Although learning and arranging a song was a joint undertaking, the suggestions of this 'music man' usually prevailed, and in the Cadillacs this was Earl Carroll. Carroll, a lanky, amiable teenager from Metropolitan Vocational High School, selected equally novice singers Bobby Phillips, LaVerne Drake, and 'Cub' Gaining from his neighborhood of 7th and 8th Avenues near 131st Street. Bass singer Phillips was his closest friend, nearly a brother. "Bobby's mother more or less raised me. She took me in when things weren't going so well with me. People say, 'It's remarkable--you look so much alike'."
They called themselves the Carnations and, notorious as much for their energetic (albeit ragged) harmony as for their trademark lapel flowers, soon built a reputation in the neighborhood and at dances at St. Mark's Church and P.S. 43. In the hot amateur vocal group world of the early 1950s, these dances and talent shows were the commencement exercises for the street corner groups--the big chance to show their prowess against other groups from all over the city. Moreover, the groups were judged by their peers and the audience for their expertise with ballads, not the jump tunes that became popular a few years later.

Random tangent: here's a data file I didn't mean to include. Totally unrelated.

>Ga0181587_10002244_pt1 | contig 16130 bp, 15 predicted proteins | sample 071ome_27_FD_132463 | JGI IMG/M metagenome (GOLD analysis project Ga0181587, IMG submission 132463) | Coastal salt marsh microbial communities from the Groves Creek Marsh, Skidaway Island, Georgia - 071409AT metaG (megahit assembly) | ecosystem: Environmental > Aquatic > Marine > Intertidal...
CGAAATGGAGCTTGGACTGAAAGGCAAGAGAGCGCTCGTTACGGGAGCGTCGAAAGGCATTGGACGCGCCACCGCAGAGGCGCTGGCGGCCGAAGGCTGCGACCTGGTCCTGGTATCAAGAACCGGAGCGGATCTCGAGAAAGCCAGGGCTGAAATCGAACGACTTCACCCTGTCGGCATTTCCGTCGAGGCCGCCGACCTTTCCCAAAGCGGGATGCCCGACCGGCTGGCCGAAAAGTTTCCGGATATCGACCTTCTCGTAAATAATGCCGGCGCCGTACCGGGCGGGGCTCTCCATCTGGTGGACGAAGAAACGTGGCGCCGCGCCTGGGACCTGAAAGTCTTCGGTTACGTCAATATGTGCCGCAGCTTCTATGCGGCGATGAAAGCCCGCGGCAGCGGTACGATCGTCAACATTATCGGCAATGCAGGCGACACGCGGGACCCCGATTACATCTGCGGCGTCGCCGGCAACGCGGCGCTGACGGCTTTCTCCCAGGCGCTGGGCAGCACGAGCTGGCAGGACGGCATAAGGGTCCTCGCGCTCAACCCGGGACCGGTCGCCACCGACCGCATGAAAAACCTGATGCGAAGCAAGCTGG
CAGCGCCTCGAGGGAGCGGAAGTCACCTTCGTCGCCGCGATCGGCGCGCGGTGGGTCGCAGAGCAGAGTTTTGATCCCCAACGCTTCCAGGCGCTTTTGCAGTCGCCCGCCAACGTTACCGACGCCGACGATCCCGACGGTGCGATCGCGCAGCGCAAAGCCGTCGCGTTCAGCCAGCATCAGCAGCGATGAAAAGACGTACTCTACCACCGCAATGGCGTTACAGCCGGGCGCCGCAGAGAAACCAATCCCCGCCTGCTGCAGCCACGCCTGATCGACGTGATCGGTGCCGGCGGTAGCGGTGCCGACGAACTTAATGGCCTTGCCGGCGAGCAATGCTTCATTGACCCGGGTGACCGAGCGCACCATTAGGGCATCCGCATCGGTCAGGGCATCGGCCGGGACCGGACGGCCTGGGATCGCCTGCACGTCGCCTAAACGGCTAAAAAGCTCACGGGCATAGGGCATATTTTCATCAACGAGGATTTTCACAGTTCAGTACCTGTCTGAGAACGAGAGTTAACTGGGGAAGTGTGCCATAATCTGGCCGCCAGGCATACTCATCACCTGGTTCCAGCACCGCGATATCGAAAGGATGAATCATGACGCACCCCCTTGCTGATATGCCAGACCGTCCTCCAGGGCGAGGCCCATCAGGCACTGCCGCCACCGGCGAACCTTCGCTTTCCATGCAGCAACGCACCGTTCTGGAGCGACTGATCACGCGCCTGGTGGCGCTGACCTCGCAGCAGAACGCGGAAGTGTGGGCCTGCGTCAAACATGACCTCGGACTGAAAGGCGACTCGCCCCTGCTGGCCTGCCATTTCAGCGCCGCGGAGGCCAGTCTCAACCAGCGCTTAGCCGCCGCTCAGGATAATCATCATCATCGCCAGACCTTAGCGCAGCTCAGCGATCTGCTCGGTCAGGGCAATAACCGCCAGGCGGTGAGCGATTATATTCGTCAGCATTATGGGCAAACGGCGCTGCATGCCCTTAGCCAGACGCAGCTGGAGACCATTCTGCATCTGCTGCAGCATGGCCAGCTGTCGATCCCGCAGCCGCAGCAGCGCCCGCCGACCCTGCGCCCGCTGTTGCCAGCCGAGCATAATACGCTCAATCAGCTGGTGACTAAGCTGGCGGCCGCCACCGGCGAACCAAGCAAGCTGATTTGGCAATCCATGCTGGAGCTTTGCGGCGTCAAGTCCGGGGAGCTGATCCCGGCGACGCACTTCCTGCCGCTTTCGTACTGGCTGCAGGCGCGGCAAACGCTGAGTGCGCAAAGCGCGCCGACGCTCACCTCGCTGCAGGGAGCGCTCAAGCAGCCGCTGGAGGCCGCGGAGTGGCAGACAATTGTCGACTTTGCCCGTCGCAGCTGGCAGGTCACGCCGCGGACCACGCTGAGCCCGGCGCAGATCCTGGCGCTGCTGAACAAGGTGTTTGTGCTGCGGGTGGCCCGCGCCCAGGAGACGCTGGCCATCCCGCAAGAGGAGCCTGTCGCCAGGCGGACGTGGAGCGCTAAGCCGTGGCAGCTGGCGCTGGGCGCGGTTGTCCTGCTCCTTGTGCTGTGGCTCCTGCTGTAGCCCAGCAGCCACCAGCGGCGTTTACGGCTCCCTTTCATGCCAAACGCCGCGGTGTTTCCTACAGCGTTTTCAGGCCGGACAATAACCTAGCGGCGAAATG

Most, if not all, of the songs were slow, romantic ballads. The group always featured a single voice, the lead singer, while the other voices usually hummed in support. Nat Cole certainly didn't become popular for his up-tempo songs, nor did Frank Sinatra, Perry Como, or Bing Crosby. It was no different with the rhythm & blues singing groups from this era. Earl Carroll says his musical roots "consisted of spiritual groups like the Five Blind Boys, and the Swanee Quintet, and the Soul Stirrers--they moved us quite a bit when they had Sam Cooke.As much as we loved that music, and used to sing those songs for our own pleasure, we weren't what you would call deeply religious kids. Gospel singers were committed to it."